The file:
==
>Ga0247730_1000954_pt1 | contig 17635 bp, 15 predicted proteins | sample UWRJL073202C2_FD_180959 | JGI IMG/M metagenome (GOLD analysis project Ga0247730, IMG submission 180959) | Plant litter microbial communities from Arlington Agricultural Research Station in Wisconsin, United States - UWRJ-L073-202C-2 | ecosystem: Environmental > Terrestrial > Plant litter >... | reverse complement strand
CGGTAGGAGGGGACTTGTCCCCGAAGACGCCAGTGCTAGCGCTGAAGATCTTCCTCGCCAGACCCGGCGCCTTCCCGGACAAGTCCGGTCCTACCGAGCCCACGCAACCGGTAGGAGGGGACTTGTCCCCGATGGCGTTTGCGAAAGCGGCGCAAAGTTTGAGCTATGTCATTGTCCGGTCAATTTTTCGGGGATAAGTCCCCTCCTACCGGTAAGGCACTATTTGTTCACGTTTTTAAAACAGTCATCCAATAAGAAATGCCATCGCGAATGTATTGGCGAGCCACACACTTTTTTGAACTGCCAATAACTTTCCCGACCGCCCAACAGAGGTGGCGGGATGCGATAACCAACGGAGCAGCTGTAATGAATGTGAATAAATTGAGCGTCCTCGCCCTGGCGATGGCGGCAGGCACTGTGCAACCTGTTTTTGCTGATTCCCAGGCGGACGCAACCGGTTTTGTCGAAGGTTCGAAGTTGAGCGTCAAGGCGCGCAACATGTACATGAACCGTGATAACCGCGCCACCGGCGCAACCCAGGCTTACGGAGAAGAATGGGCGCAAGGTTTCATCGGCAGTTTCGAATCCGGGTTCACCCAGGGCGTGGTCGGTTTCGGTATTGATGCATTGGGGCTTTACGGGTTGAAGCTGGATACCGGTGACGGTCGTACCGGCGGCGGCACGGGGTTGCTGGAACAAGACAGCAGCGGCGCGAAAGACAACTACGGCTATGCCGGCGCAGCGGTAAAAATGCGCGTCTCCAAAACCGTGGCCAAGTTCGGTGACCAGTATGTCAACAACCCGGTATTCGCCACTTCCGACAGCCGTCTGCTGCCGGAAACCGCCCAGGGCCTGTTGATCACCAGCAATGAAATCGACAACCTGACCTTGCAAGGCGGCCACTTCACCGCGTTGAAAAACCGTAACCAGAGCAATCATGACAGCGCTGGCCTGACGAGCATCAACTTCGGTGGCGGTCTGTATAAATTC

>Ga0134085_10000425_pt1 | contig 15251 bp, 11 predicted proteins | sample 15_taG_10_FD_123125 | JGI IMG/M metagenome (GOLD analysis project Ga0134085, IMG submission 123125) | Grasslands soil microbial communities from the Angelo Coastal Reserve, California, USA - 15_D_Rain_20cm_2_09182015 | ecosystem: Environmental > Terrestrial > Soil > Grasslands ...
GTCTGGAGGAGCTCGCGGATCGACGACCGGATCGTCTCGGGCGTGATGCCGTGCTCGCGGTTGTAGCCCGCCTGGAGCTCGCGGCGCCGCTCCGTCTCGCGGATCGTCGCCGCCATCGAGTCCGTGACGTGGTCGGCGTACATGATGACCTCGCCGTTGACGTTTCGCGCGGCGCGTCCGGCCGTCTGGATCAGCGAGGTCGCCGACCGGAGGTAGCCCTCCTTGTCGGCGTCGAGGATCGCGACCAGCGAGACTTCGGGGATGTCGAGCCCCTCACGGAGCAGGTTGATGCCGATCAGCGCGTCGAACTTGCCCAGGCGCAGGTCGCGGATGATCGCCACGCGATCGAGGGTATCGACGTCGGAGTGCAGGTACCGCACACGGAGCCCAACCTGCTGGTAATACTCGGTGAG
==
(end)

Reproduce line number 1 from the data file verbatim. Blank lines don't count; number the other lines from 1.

>Ga0247730_1000954_pt1 | contig 17635 bp, 15 predicted proteins | sample UWRJL073202C2_FD_180959 | JGI IMG/M metagenome (GOLD analysis project Ga0247730, IMG submission 180959) | Plant litter microbial communities from Arlington Agricultural Research Station in Wisconsin, United States - UWRJ-L073-202C-2 | ecosystem: Environmental > Terrestrial > Plant litter >... | reverse complement strand